The Federal Reserve Board will maintain its bond-buying activities, driving economic stimulus, the board announced Wednesday in a statement.
“The Committee decided to await more evidence that progress will be sustained before adjusting the pace of its purchases,” the Federal Open Market Committee said following its quarterly meeting in Washington, D.C.
The Fed will maintain bond buying at a rate of $85 billion monthly, an activity which has helped keep interest rates at historic lows and has helped stimulate the economy and housing recovery. It also bodes well short-term for the investor market for mortgage loans.
The announcement came as a surprise to many analysts who projected the FOMC to begin tapering its bond purchases following a recent announcement indicating the Fed would begin to pare down on its stimulus efforts if the economy demonstrated through indicators including job creation, that it was recovering at a steady pace.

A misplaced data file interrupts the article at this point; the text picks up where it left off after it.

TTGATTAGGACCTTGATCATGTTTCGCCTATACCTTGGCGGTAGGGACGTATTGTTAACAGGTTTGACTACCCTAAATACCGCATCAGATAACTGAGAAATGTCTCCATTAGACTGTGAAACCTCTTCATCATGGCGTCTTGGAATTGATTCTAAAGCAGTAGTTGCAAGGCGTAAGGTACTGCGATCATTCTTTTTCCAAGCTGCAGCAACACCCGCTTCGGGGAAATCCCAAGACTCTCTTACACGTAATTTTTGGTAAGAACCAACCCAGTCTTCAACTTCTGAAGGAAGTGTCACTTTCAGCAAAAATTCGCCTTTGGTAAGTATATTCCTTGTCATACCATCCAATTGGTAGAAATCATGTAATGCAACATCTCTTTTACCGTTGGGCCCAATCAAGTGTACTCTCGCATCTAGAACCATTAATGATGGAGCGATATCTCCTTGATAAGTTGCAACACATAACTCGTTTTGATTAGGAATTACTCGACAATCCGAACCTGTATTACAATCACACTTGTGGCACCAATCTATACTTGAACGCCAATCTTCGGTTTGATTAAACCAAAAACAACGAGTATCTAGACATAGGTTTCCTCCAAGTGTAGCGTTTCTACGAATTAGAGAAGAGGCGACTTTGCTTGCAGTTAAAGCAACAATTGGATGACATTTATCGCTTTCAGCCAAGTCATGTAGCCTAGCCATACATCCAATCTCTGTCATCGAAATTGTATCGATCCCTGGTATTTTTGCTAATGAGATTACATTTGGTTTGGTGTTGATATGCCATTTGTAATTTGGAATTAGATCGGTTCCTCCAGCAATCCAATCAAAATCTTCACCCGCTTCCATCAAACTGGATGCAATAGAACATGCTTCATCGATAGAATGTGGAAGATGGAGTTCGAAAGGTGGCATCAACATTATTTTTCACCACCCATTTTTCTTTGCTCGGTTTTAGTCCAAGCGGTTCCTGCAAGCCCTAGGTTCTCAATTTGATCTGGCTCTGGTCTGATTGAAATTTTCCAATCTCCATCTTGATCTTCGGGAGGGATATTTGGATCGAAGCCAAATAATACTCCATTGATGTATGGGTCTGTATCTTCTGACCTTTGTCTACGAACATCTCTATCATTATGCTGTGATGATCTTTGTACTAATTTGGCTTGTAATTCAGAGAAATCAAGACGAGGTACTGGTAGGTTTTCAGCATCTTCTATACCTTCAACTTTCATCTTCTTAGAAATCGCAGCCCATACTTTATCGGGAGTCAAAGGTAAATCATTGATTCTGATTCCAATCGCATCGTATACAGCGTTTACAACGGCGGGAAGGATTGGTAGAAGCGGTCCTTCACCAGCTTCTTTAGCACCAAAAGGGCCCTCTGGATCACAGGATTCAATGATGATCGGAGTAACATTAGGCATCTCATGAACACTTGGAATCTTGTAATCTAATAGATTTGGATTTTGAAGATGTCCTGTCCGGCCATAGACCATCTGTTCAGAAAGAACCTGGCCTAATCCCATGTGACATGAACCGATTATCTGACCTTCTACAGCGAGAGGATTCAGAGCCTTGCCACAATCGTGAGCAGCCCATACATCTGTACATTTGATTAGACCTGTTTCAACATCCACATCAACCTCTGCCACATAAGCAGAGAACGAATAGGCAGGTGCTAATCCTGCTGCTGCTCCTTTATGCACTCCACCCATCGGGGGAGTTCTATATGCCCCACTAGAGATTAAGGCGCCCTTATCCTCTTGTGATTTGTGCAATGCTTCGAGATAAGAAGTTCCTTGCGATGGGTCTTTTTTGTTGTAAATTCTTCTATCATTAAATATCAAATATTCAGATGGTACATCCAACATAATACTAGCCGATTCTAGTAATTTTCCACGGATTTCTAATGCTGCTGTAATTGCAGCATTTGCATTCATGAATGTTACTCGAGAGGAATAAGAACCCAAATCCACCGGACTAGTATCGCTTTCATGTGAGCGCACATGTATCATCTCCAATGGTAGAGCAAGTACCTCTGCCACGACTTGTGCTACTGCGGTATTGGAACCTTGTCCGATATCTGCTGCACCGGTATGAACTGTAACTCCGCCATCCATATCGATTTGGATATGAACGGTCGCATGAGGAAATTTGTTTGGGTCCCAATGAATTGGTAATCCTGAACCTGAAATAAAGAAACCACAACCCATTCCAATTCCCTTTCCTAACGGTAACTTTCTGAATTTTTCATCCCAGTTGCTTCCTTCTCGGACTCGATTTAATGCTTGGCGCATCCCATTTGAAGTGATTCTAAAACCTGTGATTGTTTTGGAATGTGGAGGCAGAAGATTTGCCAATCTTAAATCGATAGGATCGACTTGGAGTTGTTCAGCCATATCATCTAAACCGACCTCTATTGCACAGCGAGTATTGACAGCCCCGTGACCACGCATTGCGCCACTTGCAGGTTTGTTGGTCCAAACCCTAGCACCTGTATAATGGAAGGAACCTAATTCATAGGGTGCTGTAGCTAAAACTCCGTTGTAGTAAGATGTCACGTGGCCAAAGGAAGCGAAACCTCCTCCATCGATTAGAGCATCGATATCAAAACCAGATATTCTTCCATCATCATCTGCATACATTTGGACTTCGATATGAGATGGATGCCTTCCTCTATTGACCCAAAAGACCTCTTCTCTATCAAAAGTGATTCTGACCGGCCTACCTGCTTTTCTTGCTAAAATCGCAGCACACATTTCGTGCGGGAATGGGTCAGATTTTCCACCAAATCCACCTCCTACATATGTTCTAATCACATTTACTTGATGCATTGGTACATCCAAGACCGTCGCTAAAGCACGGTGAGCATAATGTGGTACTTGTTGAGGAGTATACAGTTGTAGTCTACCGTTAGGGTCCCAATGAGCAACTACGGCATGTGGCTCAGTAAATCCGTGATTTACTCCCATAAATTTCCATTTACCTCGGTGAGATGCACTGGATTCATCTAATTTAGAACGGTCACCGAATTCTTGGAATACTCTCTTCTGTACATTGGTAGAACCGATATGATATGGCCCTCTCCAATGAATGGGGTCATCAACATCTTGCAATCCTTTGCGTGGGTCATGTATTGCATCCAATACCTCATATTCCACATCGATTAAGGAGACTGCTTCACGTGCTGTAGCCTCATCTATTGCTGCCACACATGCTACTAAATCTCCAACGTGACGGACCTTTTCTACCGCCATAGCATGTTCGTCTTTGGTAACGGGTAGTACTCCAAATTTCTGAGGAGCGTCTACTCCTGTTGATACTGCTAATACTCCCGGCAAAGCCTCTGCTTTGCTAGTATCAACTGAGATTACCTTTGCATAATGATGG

New job creation fell short of expectations last month, with 169,000 new jobs created.
“Asset purchases are not on a preset course, and the committee’s decisions about their pace will remain contingent on the committee’s economic outlook as well as its assessment of the likely efficacy and costs of such purchases,” the committee’s statement said.
Mortgage rates, which experienced historic lows in recent months, have risen slightly from a 3.3% low to the mid-4% range this month, according to the average 30-year fixed rate average tracked by Freddie Mac. Mortgage investors have been sensitive to the Fed’s activities and the market impact, with the boding well short-term.
“The move today is supportive near term for spreads in mortgages and we’re seeing good two-way flow post announcement,” said Darren Stumberger, managing director of mortgage trading for Stifel, which operates in the HMBS trading space.
Markets responded favorably to the announcement, with the Dow Jones Industrial Average soaring to its highest-ever index reading.
Written by Elizabeth Ecker